glue that binds the elements of the 'tam giao' - the
Taoism is believed to have originated in China with
a man named Lao Tzuat around 500 B.C. The legend says
that Lao Tzu was so "saddened by his people's disinclination
to cultivate the natural goodness he advocated"
that he decided to abandon civilization. Before leaving,
he wrote a brief work called Tao Te Ching, (The Classic
of the Way and its Power) describing the meaning of
the Tao (the way, or path) and how one should live according
to the Tao.
The Tao is described in highly poetic
allusions that are far from clear. The book directs
its readers ‘to take no action contrary to nature’
and to live in harmony with the Tao.
A follower of Lao Tzu, Chuang Tzu,
further developed the Taoist philosophy, emphasising
that the Tao cannot be taught or expressed in words.
All things are reconciled in the Tao – there
is no concept of good and evil. Only virtuous, non-violent,
compassionate behaviour can take one closer to the
meaning of the Tao.
In the first century AD, Lao Tzu gradually became
deified, thus enabling his followers to improve their
chances of immortality through worship, complex rituals,
good deeds and meditation. A pantheon of Gods and
the panoply of religion, including magic, geomancy,
astrology and communication with spirits developed.
Yin and Yang
Central to the Taoist philosophy is duality, a ‘oneness’
made of complementary opposites. Yang is male, associated
with the sun, hot, active, rigid and conformist. Yin
is female, associated with the earth, cool, passive,
flexible and unorthodox. This principle applies to
all elements of existence – from nature to a
particular individual. Social disturbance, natural
disasters, personal illness, unsettled family relationships
and so on are all the result of an imbalance between
the forces of Yin and Yang. Restoring harmony cures
the ills and gives a sense of direction.
of Yin and Yang
The tacit suggestion that there is a natural law governing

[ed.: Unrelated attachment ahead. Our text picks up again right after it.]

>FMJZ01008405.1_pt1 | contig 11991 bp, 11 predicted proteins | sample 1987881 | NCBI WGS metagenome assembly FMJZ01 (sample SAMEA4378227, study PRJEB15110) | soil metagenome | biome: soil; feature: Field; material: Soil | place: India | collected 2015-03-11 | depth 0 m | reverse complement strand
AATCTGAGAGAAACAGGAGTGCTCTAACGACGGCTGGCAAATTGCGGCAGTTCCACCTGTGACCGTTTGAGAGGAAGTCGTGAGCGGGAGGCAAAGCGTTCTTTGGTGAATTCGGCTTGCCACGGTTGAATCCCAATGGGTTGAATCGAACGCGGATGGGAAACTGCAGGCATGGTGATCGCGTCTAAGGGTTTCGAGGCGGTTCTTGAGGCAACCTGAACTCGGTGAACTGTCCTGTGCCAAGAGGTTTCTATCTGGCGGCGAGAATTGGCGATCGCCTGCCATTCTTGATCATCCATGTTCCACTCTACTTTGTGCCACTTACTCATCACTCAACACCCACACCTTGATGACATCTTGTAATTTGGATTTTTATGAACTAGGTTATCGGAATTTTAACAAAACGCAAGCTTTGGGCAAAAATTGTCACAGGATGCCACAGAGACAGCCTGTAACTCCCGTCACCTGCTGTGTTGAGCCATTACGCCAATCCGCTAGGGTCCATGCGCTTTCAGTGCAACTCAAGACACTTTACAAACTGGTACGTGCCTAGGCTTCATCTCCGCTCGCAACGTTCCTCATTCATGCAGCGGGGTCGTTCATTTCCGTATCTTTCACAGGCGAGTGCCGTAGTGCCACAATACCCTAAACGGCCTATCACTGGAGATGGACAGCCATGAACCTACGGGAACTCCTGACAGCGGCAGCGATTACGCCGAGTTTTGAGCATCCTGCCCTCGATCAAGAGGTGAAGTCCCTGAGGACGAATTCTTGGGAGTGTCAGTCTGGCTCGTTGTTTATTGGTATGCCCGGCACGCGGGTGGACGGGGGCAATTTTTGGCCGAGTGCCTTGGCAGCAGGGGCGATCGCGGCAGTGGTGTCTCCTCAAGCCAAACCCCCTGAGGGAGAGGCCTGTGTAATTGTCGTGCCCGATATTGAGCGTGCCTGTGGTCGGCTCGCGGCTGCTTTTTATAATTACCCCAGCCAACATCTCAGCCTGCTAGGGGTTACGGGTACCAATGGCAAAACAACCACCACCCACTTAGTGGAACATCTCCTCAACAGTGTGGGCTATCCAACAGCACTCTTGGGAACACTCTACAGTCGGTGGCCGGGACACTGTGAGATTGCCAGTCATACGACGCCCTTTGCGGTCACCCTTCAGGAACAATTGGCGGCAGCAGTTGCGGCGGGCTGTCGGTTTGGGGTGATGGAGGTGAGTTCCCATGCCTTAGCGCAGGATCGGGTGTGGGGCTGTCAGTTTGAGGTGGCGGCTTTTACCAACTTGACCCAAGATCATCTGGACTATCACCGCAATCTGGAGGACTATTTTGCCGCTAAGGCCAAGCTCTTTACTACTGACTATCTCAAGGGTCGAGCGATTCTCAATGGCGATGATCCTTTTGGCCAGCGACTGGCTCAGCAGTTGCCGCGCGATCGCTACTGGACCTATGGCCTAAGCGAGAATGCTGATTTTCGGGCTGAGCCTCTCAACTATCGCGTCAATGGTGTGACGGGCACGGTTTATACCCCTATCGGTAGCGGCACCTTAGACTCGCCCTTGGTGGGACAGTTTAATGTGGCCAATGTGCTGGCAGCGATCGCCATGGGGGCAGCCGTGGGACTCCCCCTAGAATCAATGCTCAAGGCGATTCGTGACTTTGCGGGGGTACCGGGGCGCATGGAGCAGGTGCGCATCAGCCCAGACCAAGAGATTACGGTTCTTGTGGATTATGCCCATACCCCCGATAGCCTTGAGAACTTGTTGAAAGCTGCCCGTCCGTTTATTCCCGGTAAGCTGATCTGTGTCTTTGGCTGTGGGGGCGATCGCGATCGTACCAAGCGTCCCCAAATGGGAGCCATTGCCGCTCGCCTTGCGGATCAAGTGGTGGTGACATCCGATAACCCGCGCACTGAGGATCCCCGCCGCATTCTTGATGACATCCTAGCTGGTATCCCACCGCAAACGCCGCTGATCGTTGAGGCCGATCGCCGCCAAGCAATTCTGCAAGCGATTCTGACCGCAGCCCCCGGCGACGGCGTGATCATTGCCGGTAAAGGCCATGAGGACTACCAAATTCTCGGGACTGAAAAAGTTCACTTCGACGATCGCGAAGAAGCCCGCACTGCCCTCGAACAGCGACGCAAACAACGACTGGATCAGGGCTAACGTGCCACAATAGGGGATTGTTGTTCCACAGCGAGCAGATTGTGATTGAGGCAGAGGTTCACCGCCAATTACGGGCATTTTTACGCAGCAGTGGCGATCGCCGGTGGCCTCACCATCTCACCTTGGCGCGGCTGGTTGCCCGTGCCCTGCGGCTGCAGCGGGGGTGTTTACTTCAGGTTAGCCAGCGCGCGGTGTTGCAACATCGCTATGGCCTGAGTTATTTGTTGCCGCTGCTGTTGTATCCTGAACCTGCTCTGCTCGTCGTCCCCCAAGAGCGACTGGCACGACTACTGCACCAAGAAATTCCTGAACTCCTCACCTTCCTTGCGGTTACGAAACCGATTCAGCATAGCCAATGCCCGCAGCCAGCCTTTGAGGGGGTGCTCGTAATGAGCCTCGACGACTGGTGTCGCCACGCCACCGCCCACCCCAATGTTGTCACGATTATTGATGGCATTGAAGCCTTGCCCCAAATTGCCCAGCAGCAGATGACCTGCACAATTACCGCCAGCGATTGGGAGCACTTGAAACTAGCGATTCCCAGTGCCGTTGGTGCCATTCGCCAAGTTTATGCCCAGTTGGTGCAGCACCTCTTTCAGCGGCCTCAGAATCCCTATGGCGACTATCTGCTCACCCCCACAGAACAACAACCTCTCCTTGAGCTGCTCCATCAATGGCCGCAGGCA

all life and directing activity towards harmony prompts
Taoists to behave in a way that least disturbs the
balance of Yin and Yang. Lifestyles should therefore
be based on regulated harmonious behaviour, and relationships
between men and women, parents and children, rulers
and subjects, should be carefully regulated in the
interests of harmony and balance. Government should
be minimal and forces for change avoided.
The congruity of Taoism and Confucianism is immediately
obvious. Confucianism is a means of regulating behaviour
without a spiritual dimension. Taoism is spirituality
and mysticism lacking firm precepts. The association
of Theravada Buddhism with Taoism also had synergies
–the principles of Buddhism included non-violence,
passivity and a path to enlightenment, but lacked
ritual. Mahayana Buddhism adopted many of the Taoist
Gods and practices.
In Vietnam, Taoism is the linking mechanism for Buddhism,
Confucianism, Ancestor worship and animism. Countless
images of the Gods of Taoism are in temples and pagodas
throughout the country. Most homes use their altar
to worship the ‘Kitchen God’, the name
for the triumvirate of Taoist deities that monitor
the families’ behaviour. Many of Vietnam’s
festivals, including Tet, have a Taoist tradition.
and geomancy are an accepted part of everyday life.
Ingredients for traditional medicine and foods are
designated as ‘hot’ or 'cool’, and
the principle of harmony and balance underpins healthcare.
Visitors to Vietnam
will often be puzzled by a small mirrored octagonal
disc, with the Yin Yang and other symbols, fixed above
the door of most houses and small shops. It is to
guard the house by barring wandering spirits, or ghosts.
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